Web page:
A technical troubleshooting blog about Oracle with other Databases & Cloud Technologies.

Deadlocks (ORA-00060) in Oracle

2 min read
A deadlock is a situation in which two or more users are waiting for data locked by each other. 

Deadlocks prevent some transactions from continuing to work. 

Oracle Database automatically detects deadlocks and resolves them by rolling back one statement involved in the deadlock, releasing one set of the conflicting row locks.

The database returns a corresponding message to the transaction that undergoes statement-level rollback. The statement rolled back belongs to the transaction that detects the deadlock. Usually, the signaled transaction should be rolled back explicitly, but it can retry the rolled-back statement after waiting.
TransactionsSession 1Session 2Explanation
t0SQL> UPDATE employees
SET salary = salary*1.1
WHERE employee_id = 100;
1 row updated.
SQL> UPDATE employees
SET salary = salary*1.1
WHERE employee_id = 200;
1 row updated.
Session 1 starts transaction
1 and updates the salary for
employee 100. Session 2 starts
transaction 2 and updates the
salary for employee 200. No
problem exists because each
transaction locks only the row
that it attempts to update
t1SQL> UPDATE employees
SET salary = salary*1.1
WHERE employee_id = 200;
— prompt does not return
SQL> UPDATE employees
SET salary = salary*1.1
WHERE employee_id = 100;
— prompt does not return
Transaction 1 attempts to update
the employee 200 row, which is
currently locked by transaction 2.
Transaction 2 attempts to update
the employee 100 row, which is
currently locked by transaction 1.

A deadlock results because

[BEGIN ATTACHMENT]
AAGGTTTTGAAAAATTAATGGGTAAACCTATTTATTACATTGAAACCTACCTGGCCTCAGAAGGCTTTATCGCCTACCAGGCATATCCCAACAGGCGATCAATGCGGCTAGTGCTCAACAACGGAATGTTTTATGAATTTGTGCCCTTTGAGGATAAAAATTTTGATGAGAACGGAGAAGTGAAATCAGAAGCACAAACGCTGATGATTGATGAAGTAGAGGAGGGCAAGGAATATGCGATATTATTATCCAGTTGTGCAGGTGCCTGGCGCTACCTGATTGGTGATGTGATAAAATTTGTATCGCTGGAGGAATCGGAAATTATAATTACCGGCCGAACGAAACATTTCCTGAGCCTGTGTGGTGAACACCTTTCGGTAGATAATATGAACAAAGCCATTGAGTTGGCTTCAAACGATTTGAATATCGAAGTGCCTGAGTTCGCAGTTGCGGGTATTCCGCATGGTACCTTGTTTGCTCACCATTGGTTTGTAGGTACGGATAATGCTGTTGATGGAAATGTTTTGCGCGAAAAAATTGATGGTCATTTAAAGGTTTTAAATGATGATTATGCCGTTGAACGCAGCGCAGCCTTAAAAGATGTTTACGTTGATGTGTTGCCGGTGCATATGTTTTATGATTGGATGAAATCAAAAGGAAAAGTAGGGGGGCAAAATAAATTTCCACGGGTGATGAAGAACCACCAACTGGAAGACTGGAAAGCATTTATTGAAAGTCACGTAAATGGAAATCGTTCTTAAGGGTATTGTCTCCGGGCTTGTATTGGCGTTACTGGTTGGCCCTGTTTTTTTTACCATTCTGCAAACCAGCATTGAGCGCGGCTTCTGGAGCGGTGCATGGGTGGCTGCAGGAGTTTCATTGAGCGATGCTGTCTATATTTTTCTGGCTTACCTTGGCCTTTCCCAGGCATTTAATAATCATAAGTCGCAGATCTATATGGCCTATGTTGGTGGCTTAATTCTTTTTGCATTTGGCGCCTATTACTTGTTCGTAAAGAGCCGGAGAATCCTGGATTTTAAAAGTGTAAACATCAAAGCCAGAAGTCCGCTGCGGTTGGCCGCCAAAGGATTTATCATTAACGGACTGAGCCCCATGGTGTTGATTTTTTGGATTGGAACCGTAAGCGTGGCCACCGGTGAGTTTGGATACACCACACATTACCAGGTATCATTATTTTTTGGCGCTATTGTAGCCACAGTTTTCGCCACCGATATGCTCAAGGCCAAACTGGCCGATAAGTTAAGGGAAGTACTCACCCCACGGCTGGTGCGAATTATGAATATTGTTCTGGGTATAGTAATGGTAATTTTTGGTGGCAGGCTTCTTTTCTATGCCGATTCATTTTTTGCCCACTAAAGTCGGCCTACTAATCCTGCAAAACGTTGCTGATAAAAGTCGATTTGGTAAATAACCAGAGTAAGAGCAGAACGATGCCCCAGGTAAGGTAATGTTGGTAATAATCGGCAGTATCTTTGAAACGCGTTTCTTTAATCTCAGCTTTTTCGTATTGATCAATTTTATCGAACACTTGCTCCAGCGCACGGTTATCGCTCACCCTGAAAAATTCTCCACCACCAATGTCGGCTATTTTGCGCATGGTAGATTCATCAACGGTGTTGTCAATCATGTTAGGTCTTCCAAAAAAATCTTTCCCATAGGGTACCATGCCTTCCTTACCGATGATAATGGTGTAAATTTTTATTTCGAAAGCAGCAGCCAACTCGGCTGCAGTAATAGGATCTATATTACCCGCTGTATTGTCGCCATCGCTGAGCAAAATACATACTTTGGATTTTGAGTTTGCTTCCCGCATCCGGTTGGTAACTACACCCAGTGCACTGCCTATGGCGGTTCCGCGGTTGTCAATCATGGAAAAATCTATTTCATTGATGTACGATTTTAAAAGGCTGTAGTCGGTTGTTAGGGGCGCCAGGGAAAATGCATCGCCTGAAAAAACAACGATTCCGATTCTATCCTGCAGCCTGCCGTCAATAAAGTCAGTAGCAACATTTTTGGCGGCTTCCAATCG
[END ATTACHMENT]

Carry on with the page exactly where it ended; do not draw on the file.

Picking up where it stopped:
neither transaction can obtain
the resource it needs to proceed
or terminate. No matter how
long each transaction waits, the
conflicting locks are held.
t2UPDATE employees
*
ERROR at line 1:
ORA-00060: deadlock
detected
while waiting for resource
SQL>
Transaction 1 signals the
deadlock and rolls back the
UPDATE statement issued at t1.
However, the update made at t0
is not rolled back. The prompt is
returned in session 1.

Note: Only one session in
the deadlock actually gets the
deadlock error, but either session
could get the error.
t3SQL> COMMIT;
Commit complete.
Session 1 commits the update
made at t0, ending transaction
The update unsuccessfully
attempted at t1 is not committed.
t41 row updated.
SQL>
The update at t1 in transaction
2, which was being blocked by
transaction 1, is executed. The
prompt is returned.
t5SQL> COMMIT;
Commit complete.
Session 2 commits the updates
made at t0 and t1, which ends
transaction 2.
Deadlocks most often occur when transactions explicitly override the default locking of Oracle Database. Because Oracle Database does not escalate locks and does not use read locks for queries, but does use row-level (rather than page-level) locking, deadlocks occur infrequently.

Hope it worked !! šŸ™‚